playing we heard a cry fronv one of
the smaller children. We all ran to
see what the trouble was. There in
the hands of the smallest child was
a wounded robin. I picked it up and
tore my handkerchief into stripes. I
stopped playing for awhile ana doc
tored its limb. Jt was not -long until
t was playing again. We were not
interrupted again until about 3:30
when we heard another cry. This
time some of the children had fallen
into the creek. They were taken to
a house near by where their clothes
were changed. By the time they came
back the ball game was through.
Then we returned home tired and
happy. This is a true story.
Has & Pet Pigeon.
By Donice Vronian, Aged 10. Pat
terson Avenue, Plattsmouth,
Neb, Ked Side.
This is the second time I have
written to thrf Busy Bee page. I will
tell you about our pet pigeon. One
day papa brought in a pigeon. It was
about frozen. My sister-in-law asked
mamma what she had to put it in?
She got a pan and a warm flannel
cloth and cotton. She put it in the
pan and after a while it was warm
and lively, Mamma had to take cart
of it and feed it a long time. After
while mamma taught it to eat. It
always went to mamma. It would
neck anybody that would take it.
Noy it can fly. Its name is Cotton,
because it was wrapped in cotton.
Well I must close as my story is
getting long. This is a true story.
By l.eona Walter, Aged 10 Years,
Wahoo, Neb, Blue Side.
, Saturday our Sunday school class
was going to have a picnic, but it had
to rain so the picnic had to be post-
N'ebraska to the Pacific ocean. Eng
land claimed it, too, as did also Spain
and Russia. The English Hudson's
Bay company, in order to get the In
dian fur trade, had built forts in the
Rocky mountains ami upon the Pa
cific coast. These English forts and
fur traders tried to keep out Ameri
can settlers. This made danger of
war between Kngfcnd and the United
Slates. The I'uitcd States had only
a rry few pioneer settlers in Ore
gon. Between these anil the Missis
sippi valley lay the Rocky moun
tains and the great Indian country
where no white people lived. To pro
tect and help the Americans who
wanted to make Oregon their home,
a plan was made at Washington to
open the Indian country west of the
Missouri and to bring in settlers who
should raise crops to feed the soldiers
ami the emigrants on their way to
Orrt?ou To prtpaie the way. Lieu
tenant John I'. Fremont was sent in
1S4.' hy the Tnited States to explore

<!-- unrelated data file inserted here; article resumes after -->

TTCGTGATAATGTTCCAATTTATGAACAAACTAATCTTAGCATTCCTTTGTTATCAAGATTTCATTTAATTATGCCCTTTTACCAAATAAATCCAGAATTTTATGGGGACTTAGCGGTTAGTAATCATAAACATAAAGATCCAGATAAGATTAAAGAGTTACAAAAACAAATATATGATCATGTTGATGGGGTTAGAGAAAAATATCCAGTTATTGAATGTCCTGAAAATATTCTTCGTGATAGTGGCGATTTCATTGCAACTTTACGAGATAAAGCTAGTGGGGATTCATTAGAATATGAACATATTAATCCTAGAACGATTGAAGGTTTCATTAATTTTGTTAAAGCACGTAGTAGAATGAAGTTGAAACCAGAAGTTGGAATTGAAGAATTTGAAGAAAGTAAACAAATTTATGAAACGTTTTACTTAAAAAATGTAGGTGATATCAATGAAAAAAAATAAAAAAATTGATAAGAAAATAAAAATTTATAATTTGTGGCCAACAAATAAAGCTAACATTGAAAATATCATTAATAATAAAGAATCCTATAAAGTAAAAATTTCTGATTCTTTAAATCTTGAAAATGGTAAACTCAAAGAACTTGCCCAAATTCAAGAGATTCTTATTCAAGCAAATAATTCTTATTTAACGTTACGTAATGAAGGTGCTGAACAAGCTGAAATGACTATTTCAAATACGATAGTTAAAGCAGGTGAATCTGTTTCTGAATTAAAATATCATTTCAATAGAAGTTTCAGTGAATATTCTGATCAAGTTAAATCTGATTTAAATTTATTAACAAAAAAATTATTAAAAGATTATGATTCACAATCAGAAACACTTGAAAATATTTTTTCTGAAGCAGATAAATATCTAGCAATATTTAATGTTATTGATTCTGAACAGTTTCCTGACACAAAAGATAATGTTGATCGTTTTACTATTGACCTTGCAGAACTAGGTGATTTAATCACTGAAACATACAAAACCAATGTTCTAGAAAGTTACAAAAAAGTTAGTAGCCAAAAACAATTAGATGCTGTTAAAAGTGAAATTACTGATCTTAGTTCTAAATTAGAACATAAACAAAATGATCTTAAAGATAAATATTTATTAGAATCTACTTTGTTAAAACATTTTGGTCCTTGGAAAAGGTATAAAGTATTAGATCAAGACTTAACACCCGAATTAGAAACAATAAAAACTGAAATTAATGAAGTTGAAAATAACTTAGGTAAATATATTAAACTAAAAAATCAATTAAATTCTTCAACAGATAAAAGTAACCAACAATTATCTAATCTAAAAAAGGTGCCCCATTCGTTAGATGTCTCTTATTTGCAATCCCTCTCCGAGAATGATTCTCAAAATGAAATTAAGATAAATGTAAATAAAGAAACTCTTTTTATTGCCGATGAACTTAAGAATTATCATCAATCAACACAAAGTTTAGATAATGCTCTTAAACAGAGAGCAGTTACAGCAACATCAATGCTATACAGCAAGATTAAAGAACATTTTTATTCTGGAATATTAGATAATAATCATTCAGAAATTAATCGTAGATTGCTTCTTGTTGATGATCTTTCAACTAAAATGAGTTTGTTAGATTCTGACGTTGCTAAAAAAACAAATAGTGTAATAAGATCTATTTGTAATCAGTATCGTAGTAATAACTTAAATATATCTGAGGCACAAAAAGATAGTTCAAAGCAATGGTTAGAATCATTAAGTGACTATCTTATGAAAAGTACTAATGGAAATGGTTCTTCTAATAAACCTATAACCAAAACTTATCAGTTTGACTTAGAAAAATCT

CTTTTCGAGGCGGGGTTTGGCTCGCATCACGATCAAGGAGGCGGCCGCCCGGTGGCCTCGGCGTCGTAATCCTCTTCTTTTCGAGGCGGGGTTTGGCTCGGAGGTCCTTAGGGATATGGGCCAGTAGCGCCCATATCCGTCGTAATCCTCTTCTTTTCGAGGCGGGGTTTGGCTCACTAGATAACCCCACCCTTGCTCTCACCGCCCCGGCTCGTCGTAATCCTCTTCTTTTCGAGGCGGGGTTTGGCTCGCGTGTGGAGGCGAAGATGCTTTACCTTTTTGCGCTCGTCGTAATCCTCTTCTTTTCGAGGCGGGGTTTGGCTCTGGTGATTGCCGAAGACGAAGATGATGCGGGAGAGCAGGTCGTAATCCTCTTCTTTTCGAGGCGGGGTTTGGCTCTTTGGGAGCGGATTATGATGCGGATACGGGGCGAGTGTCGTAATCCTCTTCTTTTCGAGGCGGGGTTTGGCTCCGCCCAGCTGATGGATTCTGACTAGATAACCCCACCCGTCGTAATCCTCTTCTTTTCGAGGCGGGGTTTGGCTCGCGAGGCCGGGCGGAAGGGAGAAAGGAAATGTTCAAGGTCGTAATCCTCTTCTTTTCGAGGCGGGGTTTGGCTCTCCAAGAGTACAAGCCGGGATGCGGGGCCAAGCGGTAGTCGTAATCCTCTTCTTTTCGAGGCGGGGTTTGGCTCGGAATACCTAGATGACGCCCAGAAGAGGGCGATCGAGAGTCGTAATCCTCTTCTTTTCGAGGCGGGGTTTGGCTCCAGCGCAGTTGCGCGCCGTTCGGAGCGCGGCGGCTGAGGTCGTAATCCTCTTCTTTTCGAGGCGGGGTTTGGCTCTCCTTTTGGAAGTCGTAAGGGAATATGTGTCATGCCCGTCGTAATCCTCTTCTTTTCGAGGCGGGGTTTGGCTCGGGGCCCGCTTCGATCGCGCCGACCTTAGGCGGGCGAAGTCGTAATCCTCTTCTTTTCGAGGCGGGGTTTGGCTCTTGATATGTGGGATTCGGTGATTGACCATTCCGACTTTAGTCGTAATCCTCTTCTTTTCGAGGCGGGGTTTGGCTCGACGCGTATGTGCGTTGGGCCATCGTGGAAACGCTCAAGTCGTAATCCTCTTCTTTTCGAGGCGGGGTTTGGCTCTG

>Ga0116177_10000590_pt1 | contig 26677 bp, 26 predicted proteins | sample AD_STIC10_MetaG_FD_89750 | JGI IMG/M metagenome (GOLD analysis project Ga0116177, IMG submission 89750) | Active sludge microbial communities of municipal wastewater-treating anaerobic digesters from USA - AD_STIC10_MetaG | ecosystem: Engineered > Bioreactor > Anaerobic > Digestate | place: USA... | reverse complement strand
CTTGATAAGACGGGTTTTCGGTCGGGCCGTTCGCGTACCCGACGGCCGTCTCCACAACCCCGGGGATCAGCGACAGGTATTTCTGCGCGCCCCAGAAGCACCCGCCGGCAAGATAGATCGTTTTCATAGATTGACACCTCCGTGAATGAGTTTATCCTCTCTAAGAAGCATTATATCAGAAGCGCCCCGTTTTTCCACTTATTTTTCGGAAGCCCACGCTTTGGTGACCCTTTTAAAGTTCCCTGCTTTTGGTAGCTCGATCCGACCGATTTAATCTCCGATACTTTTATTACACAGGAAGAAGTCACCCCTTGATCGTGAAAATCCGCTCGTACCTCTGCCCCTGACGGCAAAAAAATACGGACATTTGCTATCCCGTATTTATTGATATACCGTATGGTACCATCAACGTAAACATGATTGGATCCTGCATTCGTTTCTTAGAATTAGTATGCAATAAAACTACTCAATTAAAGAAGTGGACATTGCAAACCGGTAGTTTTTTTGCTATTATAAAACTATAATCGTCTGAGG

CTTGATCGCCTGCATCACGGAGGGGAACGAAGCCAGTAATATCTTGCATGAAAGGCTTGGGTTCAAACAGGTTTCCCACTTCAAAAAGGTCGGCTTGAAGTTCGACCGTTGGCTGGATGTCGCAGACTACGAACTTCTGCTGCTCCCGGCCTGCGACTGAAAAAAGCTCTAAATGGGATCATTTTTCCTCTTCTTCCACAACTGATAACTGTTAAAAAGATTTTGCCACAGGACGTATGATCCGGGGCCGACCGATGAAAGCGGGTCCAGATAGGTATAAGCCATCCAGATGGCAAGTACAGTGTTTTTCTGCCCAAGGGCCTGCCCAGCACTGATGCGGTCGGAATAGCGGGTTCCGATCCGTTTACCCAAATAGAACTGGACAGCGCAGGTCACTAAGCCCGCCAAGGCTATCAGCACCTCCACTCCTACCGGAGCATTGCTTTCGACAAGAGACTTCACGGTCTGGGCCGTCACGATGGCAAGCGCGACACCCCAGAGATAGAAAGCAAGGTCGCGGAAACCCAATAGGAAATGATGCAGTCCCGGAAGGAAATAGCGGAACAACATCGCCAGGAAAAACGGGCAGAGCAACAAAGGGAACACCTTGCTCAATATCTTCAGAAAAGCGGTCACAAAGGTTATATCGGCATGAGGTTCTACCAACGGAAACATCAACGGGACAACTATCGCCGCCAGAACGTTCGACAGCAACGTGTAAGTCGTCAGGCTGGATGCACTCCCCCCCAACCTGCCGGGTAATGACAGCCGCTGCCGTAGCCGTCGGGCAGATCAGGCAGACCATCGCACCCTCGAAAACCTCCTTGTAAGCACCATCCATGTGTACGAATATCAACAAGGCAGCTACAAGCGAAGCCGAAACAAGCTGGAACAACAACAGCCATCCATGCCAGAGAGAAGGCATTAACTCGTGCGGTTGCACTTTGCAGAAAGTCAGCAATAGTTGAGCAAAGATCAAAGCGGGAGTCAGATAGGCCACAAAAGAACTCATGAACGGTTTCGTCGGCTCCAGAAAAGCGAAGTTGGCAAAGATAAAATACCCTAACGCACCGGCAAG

the (dams ami the Kocky mountains.
Now, tor the first time, the name
"Nebraska" appeals t'lcmont'n ac
count speak of the "Nebraska rirr."
The secretary oi war, William Wil
kin, nt Ins report of November .0,
IM44, ta. "The Platte or Nebraska
river being the lentral stieam would
very properly inrnish a name to the j tnjht over the Ncbtaska Kansas bill,
territory I mops ami supplies trout l I tie smith said thai N.-'-' aska ami
the pioiei trd Xebiatk teritry Kansas belonged to the wHnle i niiii
would be able to conien I ..f Oregon Jkry. th U ail pe j.!r about I be allots e. ,
with anv (.tce coimtui lfn! the ..
"Nebtathka.'' ft'ea'iu-ti ' flat aer,"
a h lfi l-tlun name ti t'.it
I h Ittrt .': ih Pill -the M l
bill ll r)iWi lrt, aalic I NfbK
llitti f.ii r t nt t, i.tiir on IV
innS-ef t, I'll flu litl NiUliii.
i.r. ' i te t a el Kimil, Nif-
t-iiiia, ii!it luV'i. .Vit! lu".t
" I l ilts rl I o!.-n t i, Vv:ini ,,n.!
Mmivj f r tl next If tt xrsn
I " J a ' 'i , . 'e ill i'--ri
' ini t"i ti'-iii' H Net.aa a
I. if (.t Mri.' rii V i'-HKn el tt
!,..! t r f i l .1 t t v '
HlAt i'l I, .'. Ill !! M.
t I ' I
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v. t t (
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Their Own Page
Sarpy County Graduating Class
Vv v ,f"v vv rv
r f ' .-- . , "... t- r M .-l. i-. - -5. V if
l V- v-7 fi:-r t i
. y CV) v.
Graduating class of Riverview
school of school district No, S of
Sarpy county, located on Fort Crook
boulevard, three blocks front end of
Albright ar line. Commencement
exercises Wednesday at school. Pic-
poned. We were all very sorry, but
it could not be helped. Our Sunday
school teacher was giving this picnic
to us as a reward for our faithful
attendance. I think this was a grand
reward, doh't you? Our picnic will
be next Saturday, I hope Miss Waste
and Mrs. Paper and Mr. Basket are
out in the park. I
A Trip to Lincoln.
By Elsie Slrodtman, Aged 10 Years,
Belvidere, Neb. Blue Side.
We went to Lincoln last year and
it was on Saturday morning. We
left at 7 o'clock and returned at 1
o'clock. We went in a car and it
was very nice riding. Mr. S. took us
in his car. We had two blowouts on
the way up. When wc got up there
we saw lots of things. 1 went to the
show before dinner and at night wc